About Adoptee Rage

Statistics Identify large populations of Adoptees in prisons, mental hospitals and committed suicide.
Fifty years of scientific studies on child adoption resulting in psychological harm to the child and
poor outcomes for a child's future.
Medical and psychological attempts to heal the broken bonds of adoption, promote reunions of biological parents and adult children. The other half of attempting to repair a severed Identity is counselling therapy to rebuild the self.

Monday, April 1, 2013

22 Adopted Children Committed to Mental Hospital

Adoptee Rage:

22 Adopted Children Committed to Mental Hospital, (Study)

ADOPTED CHILDREN ADMITTED INTO RESIDENTIAL PSYCHIATRIC CARE.


Harper.J.; Williams. S. 1976.
This was an investigation over a period of five years from 1969-1974 into 22 adopted children admitted into the childrens unit at North Ryde Psychiatric Centre. Six were referred at age eleven and over, three were referred before their fifth birthday and the remaining thirteen fell between five and ten years and eleven months.
Symptoms in the children ranged from depression, aggressive acting out behaviour to stealing. In some instances stealing was a desperate attempt to buy friendship since the stolen money was to buy sweets and toys for peers. In other instances it seemed to compensate for the loss of the real mother by acquisition of material goods. In all cases it could be seen as a cry for help.
In some instances admission to the unit signals the relinquishing of parental responsibility as evidenced by eight cases where the child was made a ward of the state and placed in a child welfare home. A summar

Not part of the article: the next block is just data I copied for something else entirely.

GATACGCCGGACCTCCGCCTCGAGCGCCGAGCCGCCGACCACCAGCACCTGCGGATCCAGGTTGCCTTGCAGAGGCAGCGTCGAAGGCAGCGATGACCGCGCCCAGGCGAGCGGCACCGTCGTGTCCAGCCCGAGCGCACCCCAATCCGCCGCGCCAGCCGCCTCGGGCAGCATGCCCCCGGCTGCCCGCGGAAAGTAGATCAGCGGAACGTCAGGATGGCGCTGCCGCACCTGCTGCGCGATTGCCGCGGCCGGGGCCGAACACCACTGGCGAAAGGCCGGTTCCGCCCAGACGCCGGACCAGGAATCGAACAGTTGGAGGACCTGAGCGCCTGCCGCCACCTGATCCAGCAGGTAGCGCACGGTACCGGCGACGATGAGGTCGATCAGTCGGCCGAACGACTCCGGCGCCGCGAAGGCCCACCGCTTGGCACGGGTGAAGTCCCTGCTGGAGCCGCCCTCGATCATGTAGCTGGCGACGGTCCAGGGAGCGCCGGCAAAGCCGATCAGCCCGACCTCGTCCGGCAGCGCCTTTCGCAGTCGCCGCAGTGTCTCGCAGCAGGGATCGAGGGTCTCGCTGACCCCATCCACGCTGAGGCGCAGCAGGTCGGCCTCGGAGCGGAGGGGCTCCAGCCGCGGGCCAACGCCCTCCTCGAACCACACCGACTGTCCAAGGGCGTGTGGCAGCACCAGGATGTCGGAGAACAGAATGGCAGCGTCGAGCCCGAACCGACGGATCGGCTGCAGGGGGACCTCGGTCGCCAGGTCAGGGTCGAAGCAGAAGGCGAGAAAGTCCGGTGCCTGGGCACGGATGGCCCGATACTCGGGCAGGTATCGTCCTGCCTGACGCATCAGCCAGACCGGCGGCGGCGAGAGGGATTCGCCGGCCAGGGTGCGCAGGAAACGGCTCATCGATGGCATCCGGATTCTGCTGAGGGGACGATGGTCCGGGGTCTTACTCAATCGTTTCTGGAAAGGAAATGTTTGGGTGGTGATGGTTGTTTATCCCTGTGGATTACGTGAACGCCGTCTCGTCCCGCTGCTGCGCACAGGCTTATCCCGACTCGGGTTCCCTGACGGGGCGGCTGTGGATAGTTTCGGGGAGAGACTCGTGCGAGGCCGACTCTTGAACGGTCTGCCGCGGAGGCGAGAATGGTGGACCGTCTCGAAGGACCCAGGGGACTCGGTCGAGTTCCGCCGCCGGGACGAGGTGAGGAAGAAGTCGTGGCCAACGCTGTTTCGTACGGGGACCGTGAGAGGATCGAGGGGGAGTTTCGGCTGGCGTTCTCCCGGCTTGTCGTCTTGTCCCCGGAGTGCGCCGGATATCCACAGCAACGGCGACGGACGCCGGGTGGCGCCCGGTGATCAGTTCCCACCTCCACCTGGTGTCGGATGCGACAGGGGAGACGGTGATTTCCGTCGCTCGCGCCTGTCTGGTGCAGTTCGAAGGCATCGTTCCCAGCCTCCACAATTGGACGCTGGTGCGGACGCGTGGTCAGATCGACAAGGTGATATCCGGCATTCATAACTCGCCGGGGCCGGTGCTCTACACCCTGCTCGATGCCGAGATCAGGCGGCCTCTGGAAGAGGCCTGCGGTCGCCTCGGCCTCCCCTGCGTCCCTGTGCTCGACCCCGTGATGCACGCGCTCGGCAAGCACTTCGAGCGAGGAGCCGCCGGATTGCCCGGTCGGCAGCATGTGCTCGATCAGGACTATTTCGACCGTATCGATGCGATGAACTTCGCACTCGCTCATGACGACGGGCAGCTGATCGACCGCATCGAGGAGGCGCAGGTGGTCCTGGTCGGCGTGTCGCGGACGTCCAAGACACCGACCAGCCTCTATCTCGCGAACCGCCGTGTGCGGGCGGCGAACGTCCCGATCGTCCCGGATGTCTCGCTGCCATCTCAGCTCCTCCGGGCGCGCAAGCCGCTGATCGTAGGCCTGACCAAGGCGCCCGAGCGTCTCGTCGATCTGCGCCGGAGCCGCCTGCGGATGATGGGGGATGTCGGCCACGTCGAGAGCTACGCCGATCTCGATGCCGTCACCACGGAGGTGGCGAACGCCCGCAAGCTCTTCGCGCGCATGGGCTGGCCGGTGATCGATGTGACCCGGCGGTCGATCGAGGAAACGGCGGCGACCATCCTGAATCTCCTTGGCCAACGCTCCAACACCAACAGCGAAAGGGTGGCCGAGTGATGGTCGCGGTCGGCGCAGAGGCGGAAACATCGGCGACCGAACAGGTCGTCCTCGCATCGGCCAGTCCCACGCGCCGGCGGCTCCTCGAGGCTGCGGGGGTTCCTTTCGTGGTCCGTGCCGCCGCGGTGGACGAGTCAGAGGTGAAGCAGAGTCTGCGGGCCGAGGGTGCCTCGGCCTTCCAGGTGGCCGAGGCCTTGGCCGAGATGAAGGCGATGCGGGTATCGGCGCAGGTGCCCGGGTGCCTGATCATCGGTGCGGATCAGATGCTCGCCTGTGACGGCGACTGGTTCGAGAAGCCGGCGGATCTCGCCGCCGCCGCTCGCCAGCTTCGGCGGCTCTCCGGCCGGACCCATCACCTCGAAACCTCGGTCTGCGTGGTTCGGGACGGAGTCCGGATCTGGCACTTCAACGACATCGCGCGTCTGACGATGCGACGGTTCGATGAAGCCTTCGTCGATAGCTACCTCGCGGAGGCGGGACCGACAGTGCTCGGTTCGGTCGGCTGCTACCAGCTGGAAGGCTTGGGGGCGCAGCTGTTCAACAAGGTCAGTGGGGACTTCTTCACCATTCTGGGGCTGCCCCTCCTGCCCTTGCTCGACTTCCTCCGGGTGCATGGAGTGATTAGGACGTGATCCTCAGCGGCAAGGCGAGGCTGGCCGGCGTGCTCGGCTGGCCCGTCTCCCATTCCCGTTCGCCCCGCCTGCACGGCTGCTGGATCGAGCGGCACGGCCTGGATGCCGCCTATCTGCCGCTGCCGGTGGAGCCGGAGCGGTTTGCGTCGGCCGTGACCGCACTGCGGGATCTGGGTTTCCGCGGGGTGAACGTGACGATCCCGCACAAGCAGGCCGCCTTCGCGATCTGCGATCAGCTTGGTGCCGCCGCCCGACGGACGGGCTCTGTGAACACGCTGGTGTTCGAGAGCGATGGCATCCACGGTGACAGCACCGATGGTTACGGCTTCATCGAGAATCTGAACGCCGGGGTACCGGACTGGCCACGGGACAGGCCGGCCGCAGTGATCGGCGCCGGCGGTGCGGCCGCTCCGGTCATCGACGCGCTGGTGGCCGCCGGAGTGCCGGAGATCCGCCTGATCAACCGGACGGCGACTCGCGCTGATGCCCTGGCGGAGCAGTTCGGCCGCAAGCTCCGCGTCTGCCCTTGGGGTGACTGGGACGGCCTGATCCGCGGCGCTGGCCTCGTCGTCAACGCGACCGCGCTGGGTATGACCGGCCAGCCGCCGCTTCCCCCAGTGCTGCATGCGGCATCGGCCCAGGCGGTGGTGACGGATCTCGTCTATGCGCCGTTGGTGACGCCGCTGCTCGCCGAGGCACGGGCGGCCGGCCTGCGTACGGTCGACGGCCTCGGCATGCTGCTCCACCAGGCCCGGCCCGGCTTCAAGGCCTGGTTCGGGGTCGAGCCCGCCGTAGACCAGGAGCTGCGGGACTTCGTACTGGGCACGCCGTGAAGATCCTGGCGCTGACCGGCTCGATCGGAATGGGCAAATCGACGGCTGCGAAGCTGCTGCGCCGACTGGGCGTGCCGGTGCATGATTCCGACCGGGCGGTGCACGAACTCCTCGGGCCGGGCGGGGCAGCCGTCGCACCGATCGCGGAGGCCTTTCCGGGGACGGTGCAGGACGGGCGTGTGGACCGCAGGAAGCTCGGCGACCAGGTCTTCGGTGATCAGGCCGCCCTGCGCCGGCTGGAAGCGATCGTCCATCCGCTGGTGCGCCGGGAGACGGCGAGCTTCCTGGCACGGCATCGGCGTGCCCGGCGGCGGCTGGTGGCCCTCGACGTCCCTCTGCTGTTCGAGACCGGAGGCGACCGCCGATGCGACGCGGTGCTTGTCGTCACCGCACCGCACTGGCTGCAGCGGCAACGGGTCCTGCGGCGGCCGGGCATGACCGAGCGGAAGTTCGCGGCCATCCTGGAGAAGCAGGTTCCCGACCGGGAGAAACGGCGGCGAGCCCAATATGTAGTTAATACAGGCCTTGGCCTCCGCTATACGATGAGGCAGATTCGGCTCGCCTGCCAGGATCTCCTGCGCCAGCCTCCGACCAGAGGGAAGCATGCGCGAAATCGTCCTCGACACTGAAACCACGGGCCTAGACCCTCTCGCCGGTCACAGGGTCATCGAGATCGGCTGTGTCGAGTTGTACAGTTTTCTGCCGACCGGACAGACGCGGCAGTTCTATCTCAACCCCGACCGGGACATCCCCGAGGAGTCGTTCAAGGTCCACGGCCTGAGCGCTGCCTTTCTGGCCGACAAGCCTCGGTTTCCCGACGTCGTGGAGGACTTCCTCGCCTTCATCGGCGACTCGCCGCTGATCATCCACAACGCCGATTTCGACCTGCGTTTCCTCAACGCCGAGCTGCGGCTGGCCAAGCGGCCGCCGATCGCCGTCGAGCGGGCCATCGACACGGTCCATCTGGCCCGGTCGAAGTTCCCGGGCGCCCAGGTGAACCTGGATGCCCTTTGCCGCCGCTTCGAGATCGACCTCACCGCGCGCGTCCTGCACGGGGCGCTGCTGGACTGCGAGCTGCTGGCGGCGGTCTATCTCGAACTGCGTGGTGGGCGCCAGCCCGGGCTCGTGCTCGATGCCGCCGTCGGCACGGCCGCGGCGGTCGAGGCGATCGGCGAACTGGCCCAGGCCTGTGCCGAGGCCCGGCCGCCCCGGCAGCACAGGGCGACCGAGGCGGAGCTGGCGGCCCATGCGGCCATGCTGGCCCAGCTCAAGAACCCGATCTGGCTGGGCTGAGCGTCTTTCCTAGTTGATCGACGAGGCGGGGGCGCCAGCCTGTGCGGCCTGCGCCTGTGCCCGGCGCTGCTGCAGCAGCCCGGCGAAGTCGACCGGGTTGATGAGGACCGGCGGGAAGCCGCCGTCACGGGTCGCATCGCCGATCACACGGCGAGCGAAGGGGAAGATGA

ary of the various outcomes indicated that they on the whole were unsatisfactory with one third settling back into their adoptive families with a positive prognosis and two thirds demonstrating a breakdown or possible breakdown in the adoptions.
Family trauma and parental pathology was investigated since it was felt that the stress of adoption could not alone account for the severity of symptoms and outcomes in the children. In terms of family trauma one mother and one father suicided after a history of depressive illness, one set of adoptive parents were murdered, two fathers were killed in car accidents with the adoptive child present and three fathers were unusually violent and aggressive men.
In seven cases, the mothers had a history of psychiatric illness prior to the adoption, including one with a schizophrenic illness. In the case of the seven mothers and three fathers for whom a psychiatric diagnosis was made after the adoption, one can only speculate on the degree to which extra-familial stresses and internal pressures contributed toward this decompensation.